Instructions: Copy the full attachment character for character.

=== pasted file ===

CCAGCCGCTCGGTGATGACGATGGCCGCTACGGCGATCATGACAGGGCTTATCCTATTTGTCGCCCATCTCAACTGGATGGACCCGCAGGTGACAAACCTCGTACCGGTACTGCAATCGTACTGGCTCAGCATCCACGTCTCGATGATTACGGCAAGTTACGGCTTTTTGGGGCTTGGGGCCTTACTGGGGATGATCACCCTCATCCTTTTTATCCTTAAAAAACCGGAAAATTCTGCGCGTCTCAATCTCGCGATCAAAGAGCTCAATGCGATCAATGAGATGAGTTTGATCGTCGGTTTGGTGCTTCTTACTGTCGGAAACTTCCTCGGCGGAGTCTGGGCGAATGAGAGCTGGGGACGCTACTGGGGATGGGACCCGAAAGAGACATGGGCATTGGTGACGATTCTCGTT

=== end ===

CCAGCCGCTCGGTGATGACGATGGCCGCTACGGCGATCATGACAGGGCTTATCCTATTTGTCGCCCATCTCAACTGGATGGACCCGCAGGTGACAAACCTCGTACCGGTACTGCAATCGTACTGGCTCAGCATCCACGTCTCGATGATTACGGCAAGTTACGGCTTTTTGGGGCTTGGGGCCTTACTGGGGATGATCACCCTCATCCTTTTTATCCTTAAAAAACCGGAAAATTCTGCGCGTCTCAATCTCGCGATCAAAGAGCTCAATGCGATCAATGAGATGAGTTTGATCGTCGGTTTGGTGCTTCTTACTGTCGGAAACTTCCTCGGCGGAGTCTGGGCGAATGAGAGCTGGGGACGCTACTGGGGATGGGACCCGAAAGAGACATGGGCATTGGTGACGATTCTCGTT